I’m glad to say that I have never been in charge of a business on the receiving end of a major media attack.
I’m glad to say that I have never been in charge of a business on the receiving end of a major media attack. I was working with the BBC, however, when the Jimmy Savile scandal broke and I saw how everyone struggled to deal with the tide of allegations that were made against people in the corporation.
It was also remarkable how much information, much of it supposedly confidential, found its way into the papers or the hands of politicians.
Two of my BBC board colleagues did have prior experience of this kind of situation, and they gave very clear advice: we had to go through all our records and find out what lay in there, so that we could bring out and address any problem areas ourselves, or at least be prepared for further revelations when they came. We could not assume that anything would remain private.
The BBC, of course, operates in a highly public position. Many people believe that all of its affairs should be in the public domain, even things that would normally be confidential or private.
Most commercial businesses, even those that are quoted, do not experience the same scrutiny.
But the fact is that everyone’s affairs, private or not, are increasingly at risk of exposure, from disaffected employees, investigative journalists, or sometimes just determined members of the public.
Modern technology makes it easier to find out confidential things about a business, and it certainly makes them easier to publish.
At the same time, the standards of what is acceptable in business have changed, as debates about corporate tax avoidance have illustrated.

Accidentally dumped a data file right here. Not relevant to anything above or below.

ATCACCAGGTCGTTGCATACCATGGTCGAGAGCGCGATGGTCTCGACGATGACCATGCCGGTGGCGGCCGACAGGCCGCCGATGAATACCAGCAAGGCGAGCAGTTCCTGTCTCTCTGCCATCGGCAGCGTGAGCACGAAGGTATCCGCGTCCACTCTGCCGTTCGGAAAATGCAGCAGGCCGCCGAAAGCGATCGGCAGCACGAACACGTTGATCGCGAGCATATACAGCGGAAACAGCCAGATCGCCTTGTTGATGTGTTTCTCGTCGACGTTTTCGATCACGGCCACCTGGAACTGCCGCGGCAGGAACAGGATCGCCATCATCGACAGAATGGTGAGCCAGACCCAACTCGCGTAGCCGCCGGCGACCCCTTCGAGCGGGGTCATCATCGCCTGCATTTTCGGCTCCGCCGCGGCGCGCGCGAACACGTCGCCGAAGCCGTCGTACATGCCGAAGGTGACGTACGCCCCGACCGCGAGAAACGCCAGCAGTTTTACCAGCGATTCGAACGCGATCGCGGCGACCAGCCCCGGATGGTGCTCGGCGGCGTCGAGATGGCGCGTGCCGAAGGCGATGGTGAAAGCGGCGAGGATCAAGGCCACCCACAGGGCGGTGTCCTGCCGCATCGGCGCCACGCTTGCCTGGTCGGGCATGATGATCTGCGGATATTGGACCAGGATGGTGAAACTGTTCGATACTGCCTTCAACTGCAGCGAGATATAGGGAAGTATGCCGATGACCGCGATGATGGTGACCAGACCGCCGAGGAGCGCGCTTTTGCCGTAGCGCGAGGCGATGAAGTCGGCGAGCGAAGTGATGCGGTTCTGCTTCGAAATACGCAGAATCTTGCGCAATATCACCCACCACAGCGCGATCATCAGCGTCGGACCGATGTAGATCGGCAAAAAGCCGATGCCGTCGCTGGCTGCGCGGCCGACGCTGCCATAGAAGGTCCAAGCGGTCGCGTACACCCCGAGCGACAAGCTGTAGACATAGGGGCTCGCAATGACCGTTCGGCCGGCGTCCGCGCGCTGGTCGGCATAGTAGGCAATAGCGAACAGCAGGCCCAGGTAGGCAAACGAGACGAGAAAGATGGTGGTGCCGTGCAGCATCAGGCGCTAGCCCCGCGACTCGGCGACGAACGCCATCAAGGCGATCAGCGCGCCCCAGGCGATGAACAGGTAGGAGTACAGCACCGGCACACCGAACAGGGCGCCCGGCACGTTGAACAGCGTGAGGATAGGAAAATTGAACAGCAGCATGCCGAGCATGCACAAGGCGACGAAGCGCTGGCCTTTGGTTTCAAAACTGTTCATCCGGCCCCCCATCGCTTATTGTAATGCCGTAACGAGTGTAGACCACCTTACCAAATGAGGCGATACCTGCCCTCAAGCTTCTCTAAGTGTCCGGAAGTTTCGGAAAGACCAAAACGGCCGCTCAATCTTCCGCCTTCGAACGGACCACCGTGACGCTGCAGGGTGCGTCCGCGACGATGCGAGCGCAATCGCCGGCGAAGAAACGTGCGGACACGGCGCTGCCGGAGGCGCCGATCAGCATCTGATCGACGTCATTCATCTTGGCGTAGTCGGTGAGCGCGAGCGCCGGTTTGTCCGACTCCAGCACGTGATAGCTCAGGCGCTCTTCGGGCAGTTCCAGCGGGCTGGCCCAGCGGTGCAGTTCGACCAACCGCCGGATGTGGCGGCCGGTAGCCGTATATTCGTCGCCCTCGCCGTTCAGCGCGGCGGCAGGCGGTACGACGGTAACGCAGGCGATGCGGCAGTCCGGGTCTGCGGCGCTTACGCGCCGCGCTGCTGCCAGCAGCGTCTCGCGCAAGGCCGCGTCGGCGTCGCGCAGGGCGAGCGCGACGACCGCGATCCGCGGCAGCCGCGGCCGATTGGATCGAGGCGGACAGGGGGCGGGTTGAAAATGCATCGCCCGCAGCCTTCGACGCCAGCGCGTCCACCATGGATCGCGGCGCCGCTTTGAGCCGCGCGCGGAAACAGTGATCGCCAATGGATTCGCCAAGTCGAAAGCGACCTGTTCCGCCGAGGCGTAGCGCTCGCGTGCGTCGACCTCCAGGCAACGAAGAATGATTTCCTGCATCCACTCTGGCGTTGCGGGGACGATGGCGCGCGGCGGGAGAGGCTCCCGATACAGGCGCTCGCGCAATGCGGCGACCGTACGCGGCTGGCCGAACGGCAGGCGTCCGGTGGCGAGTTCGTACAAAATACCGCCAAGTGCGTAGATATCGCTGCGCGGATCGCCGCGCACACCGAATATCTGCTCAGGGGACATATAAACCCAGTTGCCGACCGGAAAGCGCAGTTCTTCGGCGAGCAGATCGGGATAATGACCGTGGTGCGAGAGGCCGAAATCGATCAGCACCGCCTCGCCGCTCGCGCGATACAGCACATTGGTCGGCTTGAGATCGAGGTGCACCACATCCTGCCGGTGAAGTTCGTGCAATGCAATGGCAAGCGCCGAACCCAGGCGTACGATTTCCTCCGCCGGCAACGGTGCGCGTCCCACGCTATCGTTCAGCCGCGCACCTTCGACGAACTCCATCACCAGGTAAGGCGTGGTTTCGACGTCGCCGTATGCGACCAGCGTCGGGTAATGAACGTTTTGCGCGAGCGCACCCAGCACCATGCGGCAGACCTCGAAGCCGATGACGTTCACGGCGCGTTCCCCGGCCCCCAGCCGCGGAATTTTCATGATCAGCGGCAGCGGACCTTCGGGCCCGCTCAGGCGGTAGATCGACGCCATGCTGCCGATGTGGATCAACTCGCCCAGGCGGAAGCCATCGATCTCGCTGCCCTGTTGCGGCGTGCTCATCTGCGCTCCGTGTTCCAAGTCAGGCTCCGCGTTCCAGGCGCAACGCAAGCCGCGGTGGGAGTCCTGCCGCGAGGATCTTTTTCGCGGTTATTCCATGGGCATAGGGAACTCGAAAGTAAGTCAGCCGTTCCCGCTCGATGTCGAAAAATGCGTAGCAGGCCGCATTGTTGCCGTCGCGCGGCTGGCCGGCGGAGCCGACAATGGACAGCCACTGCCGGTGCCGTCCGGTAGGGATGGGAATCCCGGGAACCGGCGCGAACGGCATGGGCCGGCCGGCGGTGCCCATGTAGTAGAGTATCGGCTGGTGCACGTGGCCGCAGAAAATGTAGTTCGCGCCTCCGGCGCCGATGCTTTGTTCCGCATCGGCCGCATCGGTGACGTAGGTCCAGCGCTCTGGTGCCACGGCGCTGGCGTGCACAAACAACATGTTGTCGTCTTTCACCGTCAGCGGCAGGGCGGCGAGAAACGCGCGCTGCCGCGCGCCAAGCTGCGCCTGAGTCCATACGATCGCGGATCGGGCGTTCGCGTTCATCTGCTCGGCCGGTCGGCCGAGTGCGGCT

That combination is forcing much greater levels of transparency in the business world, and concurrently creating higher levels of risk if a business is doing something that might look unethical or improper, or even just too aggressive, when exposed.
Retail is no exception to this trend, and there are many recent examples of media attacks on retailers’ product sourcing, for instance, or safety standards, or tax affairs. Comparison apps allow customers to see exactly how competitive a store’s pricing is, and social media and review sites enable the rapid spread of unwelcome stories about retail practice.
Traditionally, retailers traded in a world where the way we sourced our goods, where and who they came from, how we priced them, and how we did business generally, were largely out of sight of our customers.
Some of these things counted as ‘trade secrets’. Now every aspect of our way of doing business is potentially public information and can spread among customers in hours.
So I think we all need to heed the advice given by my colleagues to the BBC. We cannot assume that any of our affairs will remain private. Now is a good time to look at our own records, to examine the way we do business and to make sure that we could be proud of it were it all made public to our customers tomorrow.
- Simon Burke is chairman of Hobbycraft